Here, the natural world becomes both universe and university. For me, growing up on Dimond Drive, walking to Tudor Elementary School and playing in Wickersham Park, skating along Campbell Creek in the winter and watching the Campbell Creek Classic from my back porch in the summer, the “they” in this line are the willows, the moving water, the nasturtiums in my neighbor’s yard, the collie named “Lady” running up and down the chain-link fence next door, the gooseberry and red currant patch beside the house, every curve of the creek, the black spruce, a winter sun coming up into St. Mary’s Church in the morning, Mount Susitna, Russian Jack Springs, and so much more. They are William Carlos Williams’ “reddish, purplish, forked, upstanding, twiggy stuff of bushes.” They are Keats’ autumn sun that would “touch the stubble plain with rosy hue”. All quite romantic, I know, but what do we have, as writers, but the lists and the catalogs of those images that obsess and fascinate us, and the early experiences that taught us everything we know?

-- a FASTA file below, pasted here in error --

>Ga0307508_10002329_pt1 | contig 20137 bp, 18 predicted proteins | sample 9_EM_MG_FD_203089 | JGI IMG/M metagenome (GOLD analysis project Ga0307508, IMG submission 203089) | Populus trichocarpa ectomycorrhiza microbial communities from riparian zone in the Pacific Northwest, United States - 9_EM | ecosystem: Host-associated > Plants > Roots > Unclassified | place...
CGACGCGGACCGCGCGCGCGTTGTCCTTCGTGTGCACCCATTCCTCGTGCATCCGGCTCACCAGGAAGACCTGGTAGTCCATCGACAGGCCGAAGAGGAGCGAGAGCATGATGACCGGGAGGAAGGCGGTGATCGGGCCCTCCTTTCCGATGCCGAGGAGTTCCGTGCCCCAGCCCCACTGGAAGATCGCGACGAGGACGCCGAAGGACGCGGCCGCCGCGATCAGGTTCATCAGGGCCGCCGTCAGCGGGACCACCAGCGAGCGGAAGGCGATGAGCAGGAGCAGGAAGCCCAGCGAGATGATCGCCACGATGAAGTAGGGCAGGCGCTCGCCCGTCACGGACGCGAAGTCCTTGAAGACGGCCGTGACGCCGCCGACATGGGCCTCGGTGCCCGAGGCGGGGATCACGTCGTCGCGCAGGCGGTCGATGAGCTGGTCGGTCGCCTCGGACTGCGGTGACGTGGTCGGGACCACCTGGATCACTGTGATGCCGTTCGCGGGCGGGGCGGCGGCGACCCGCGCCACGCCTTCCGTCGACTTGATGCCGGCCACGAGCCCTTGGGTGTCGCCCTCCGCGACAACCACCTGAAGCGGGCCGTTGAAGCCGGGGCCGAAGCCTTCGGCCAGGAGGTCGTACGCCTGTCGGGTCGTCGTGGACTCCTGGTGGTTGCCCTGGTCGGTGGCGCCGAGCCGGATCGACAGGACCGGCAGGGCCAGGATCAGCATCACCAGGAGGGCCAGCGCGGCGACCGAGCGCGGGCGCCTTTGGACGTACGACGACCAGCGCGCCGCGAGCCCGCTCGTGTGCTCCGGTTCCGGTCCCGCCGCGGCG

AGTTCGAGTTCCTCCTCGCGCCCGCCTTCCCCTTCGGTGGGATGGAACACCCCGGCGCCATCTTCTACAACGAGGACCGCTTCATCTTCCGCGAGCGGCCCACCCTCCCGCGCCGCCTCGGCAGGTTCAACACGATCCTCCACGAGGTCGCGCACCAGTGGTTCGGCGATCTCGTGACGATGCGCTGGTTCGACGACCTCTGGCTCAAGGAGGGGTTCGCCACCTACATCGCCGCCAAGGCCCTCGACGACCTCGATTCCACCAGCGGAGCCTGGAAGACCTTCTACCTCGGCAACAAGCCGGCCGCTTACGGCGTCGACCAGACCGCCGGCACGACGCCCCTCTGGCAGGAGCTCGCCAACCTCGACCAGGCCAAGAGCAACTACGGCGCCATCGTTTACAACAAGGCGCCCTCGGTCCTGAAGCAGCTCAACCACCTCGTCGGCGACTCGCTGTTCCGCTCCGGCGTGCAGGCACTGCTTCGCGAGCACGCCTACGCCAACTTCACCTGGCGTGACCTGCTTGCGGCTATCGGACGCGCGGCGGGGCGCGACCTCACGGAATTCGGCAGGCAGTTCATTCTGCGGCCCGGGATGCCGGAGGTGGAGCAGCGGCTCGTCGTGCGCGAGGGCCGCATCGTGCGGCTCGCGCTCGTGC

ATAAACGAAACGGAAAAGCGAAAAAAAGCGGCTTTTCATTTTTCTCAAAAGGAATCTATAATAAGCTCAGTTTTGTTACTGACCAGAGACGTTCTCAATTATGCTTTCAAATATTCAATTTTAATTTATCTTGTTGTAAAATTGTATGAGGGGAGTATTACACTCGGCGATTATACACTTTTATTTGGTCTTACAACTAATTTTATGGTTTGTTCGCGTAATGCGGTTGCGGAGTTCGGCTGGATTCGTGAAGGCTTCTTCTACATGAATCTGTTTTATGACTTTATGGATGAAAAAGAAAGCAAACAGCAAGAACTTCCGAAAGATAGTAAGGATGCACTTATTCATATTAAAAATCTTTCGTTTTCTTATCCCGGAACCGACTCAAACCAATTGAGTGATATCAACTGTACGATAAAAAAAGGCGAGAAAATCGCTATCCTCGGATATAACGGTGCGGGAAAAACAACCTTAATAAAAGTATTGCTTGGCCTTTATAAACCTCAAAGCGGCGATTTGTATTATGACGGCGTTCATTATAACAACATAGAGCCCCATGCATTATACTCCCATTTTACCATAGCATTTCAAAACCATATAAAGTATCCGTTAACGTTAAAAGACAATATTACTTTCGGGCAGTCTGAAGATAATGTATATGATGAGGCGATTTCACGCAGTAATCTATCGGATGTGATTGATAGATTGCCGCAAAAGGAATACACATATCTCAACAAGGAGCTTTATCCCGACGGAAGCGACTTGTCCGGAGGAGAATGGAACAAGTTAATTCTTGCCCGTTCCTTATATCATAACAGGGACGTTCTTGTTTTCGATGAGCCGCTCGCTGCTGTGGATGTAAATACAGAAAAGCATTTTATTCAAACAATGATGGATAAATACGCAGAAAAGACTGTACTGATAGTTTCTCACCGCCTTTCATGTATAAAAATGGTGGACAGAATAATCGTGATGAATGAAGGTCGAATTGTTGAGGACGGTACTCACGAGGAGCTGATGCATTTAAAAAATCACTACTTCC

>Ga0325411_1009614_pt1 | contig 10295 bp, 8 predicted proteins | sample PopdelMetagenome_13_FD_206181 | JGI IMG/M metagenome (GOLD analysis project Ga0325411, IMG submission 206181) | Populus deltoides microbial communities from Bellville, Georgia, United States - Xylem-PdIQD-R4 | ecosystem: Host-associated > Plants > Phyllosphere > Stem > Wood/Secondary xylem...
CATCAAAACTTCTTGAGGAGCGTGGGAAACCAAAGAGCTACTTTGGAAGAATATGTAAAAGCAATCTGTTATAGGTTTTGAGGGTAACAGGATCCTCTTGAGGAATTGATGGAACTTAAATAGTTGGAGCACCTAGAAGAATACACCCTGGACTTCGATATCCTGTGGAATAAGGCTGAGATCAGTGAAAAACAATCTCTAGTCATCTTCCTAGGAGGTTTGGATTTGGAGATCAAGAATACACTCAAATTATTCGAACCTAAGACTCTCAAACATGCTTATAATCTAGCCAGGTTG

The repeated word or words can act like an anchor for the imagination. Repetition, coming back, anaphora, whatever you’d like to call it -- the obsessive quality of this kind of writing is gorgeous to me. And listing is not just for poets -- I am sure many a fiction writer has pushed through a stuck place with a list. Here is a link to some of my own list poems:

RANA DRAYTONII (California Red-Legged Frog)

For I will consider my Cat Jeoffry.
For he is the servant of the Living God duly and daily serving Him.
For at the first glance of the glory of God in the East he worships in his Way.
For this is done by wreathing his body seven times round with elegant quickness.
                                                -- Christopher Smart (1722-1771), Jubilate Agno